Which leaves one other home care provider and the centre. And neither of them really jumped out at me as the right place. Why can't things just stay the same?!?
- walking distance to our house - although I will have the car again in September, being a one-car family, this will likely come in handy at least once or twice
- everything is formalized and documented (e.g. the kids don't go outside if the temperature is over 34 degrees, with or without the humidex, or under minus 13, with or without the windchill -- sorry I don't know the conversion for Americans, except to say really really hot and really cold)
- monthly menu plans so if we don't want him to eat something, we can send him with something else that day
- daily reports on his diaper action, eating, sleeping and activities for the day
- structured routine with lots of outdoor time, arts and crafts, and singing/circle time; I will always know where he is and what he's doing at any point in the day
- no worries about the care provider going back to school or having a dentist appointment
- the director's been there for 20 years and most of the staff have been there for 10+ years
- long hours of operation so if one day I have to work late, I'm not totally screwed
- the two boys that he's currently in daycare with are going there, and one will even be in the same group of toddlers
- I think the sleeping arrangement would suit Swee'pea better than a home care environment, that seeing all those kids around him sleeping will help him sleep
- no green space and no trees outside; just a parking lot with not much shade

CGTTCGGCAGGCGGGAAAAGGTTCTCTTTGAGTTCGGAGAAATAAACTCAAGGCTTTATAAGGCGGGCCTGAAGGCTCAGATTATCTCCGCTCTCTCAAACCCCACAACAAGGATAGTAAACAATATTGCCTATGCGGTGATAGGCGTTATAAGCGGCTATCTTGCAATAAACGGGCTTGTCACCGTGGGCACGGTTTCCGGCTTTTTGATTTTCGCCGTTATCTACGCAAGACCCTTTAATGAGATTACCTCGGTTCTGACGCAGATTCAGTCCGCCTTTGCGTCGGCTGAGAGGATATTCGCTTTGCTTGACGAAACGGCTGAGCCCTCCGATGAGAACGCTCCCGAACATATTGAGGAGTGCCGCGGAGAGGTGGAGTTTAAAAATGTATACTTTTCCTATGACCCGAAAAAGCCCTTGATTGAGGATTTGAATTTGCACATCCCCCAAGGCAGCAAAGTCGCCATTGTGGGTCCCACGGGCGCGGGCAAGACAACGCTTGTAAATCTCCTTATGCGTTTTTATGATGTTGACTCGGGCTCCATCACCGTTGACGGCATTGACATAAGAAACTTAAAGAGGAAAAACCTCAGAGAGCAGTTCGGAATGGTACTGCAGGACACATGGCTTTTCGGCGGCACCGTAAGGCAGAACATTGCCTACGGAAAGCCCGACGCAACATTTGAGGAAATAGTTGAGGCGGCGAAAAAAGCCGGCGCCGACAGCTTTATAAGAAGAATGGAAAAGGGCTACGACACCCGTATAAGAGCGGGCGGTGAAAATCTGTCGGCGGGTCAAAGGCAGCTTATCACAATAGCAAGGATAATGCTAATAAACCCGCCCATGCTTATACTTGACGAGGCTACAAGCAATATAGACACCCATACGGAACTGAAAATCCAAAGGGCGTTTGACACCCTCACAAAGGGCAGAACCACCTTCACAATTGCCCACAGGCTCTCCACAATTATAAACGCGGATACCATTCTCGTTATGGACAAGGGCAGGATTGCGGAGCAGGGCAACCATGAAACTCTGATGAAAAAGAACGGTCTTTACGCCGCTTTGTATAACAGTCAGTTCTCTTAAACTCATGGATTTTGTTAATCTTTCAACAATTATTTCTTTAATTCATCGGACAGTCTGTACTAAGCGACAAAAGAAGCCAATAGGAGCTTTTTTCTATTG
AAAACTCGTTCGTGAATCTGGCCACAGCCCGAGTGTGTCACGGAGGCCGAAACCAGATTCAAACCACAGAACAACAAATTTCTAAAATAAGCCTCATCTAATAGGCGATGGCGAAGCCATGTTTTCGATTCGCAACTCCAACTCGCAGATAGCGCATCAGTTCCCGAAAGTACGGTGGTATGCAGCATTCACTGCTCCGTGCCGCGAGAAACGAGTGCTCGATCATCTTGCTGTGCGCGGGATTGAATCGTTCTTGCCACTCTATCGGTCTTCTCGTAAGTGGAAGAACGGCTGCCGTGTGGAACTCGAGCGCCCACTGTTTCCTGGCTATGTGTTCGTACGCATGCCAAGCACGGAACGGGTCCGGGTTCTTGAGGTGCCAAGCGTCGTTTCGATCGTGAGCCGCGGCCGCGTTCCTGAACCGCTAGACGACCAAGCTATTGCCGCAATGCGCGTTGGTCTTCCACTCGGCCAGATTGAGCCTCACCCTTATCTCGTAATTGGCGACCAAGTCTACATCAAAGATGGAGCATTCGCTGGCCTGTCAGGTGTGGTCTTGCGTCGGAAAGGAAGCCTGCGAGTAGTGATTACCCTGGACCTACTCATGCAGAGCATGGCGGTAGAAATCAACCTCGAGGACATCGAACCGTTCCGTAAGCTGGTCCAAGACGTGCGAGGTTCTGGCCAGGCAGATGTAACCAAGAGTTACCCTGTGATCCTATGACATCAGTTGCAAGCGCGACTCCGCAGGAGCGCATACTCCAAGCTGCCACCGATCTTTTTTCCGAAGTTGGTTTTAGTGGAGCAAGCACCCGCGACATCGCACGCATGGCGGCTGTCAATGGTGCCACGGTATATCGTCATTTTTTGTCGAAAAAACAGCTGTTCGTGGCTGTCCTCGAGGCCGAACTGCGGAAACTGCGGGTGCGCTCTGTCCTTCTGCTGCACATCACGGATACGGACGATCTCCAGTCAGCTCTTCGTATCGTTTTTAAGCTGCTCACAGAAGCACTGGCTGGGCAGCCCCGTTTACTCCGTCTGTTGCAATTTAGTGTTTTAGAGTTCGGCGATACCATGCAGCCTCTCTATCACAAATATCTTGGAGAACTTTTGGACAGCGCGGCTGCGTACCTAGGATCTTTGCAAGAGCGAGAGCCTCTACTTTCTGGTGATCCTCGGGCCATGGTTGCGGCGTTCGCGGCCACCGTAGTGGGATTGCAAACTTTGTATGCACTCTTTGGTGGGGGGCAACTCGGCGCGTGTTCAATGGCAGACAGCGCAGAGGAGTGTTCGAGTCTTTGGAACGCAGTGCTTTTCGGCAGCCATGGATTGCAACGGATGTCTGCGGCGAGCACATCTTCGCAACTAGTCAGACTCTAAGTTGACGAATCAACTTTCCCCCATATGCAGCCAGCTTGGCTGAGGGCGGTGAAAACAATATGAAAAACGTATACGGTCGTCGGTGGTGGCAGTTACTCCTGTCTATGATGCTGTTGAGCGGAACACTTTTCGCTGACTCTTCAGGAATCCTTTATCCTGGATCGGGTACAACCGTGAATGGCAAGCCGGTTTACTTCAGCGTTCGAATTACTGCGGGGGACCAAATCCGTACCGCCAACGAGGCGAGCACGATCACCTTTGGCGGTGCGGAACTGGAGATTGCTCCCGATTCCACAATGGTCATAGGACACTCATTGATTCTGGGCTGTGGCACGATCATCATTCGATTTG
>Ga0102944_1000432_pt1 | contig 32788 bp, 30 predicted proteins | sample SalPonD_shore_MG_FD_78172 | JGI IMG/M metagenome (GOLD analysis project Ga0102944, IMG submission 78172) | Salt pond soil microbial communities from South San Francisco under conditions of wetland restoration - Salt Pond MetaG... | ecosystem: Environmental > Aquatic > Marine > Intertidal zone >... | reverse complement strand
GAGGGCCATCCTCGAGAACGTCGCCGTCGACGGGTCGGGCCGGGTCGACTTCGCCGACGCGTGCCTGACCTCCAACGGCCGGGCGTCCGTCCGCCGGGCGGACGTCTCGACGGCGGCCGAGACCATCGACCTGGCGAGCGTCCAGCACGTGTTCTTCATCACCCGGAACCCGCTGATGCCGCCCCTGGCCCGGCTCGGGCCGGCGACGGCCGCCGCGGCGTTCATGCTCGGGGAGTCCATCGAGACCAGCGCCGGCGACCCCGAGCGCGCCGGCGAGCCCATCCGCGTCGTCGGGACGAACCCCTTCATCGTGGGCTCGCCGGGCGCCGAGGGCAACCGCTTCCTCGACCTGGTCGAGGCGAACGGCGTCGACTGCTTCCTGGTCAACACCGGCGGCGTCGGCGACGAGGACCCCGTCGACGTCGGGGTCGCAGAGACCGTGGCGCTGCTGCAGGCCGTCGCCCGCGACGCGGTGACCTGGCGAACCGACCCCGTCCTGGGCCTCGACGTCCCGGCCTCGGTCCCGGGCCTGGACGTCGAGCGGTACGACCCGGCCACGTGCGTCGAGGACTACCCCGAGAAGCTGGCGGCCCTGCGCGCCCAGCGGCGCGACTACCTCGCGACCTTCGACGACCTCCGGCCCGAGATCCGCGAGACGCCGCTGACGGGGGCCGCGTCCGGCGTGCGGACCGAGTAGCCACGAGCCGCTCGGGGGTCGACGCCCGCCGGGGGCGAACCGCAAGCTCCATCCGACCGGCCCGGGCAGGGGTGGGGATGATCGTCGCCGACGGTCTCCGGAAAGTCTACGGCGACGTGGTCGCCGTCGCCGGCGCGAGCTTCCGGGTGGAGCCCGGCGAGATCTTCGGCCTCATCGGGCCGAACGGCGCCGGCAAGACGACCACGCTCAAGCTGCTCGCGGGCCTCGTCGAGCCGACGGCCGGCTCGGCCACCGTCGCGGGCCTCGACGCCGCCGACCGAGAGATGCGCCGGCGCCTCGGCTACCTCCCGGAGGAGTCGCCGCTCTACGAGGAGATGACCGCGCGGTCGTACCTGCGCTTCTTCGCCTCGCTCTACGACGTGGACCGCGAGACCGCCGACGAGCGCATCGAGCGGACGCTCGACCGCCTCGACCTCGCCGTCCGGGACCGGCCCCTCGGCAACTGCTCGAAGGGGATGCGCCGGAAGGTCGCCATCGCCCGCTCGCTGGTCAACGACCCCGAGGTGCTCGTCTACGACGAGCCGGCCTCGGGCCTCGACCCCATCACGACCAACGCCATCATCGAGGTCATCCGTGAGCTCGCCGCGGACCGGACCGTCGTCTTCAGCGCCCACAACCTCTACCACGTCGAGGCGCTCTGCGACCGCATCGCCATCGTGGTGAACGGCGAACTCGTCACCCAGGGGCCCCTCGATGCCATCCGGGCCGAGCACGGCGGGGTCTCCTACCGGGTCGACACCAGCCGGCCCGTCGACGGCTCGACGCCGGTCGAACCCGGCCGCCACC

- no flexibility to change my days or add a day here or there
- not super-great food and won't easily accommodate vegetarianism; that said, we aren't planning to raise Swee'pea vegetarian, but hot dogs creep me out and I don't want him having meat every day
- it was really loud when we visited and they have up to 50 kids (only 10 toddlers), although Swee'pea seemed totally unfazed when we visited
The Home Care
- the woman is really warm and nice
- she speaks Spanish to the kids
- not many kids
- feeds good, homemade food although still a fair amount of meat (no beef though)
- not much tv and not as part of the routine, just occasionally
- good yard with lots to play on outside (although not as nice as his current daycare)
- recommended by a friend with similar values who loves her
- charges full-time prices for part-time care; although I'd hate to choose the cheapest care for my child because it's the cheapest, I can't afford full-time fees on a part-time salary
- didn't talk a lot about her daily routine or activities; I wasn't sold on what I was getting for the increased fees
- when I told her about Swee'pea's sleep challenges* and asked how she would handle it, she said, "I can't make him sleep," which isn't the answer I was looking for. I was looking for someone with lots of ideas and flexibility to try new things. She did, however, suggest he could sleep on the couch, which is fine with me, and I think Swee'pea would go for that
- inconvenient location that requires driving and is farther than my work
I am a passionate advocate for available, affordable, high-quality day-care. But what I have always loved about home-care is that a home is a place where one can productively do nothing.
All of this just makes me love the daycare provider we're losing, the one Swee'pea has just started calling MeeMee in the most adorable way, more. Why oh why can't things just stay the same?!?
So what would you do?
* I never blogged about this, but when Swee'pea started daycare, his care provider had no problem rocking him to sleep, but she couldn't put him down. He kept waking up and crying every single time. She nearly quit, but we talked and brainstormed and she eventually put him in the jogging stroller, rocks the stroller and sings to him, and he sleeps fine. But I think it will an issue all over again, especially in another home care situation.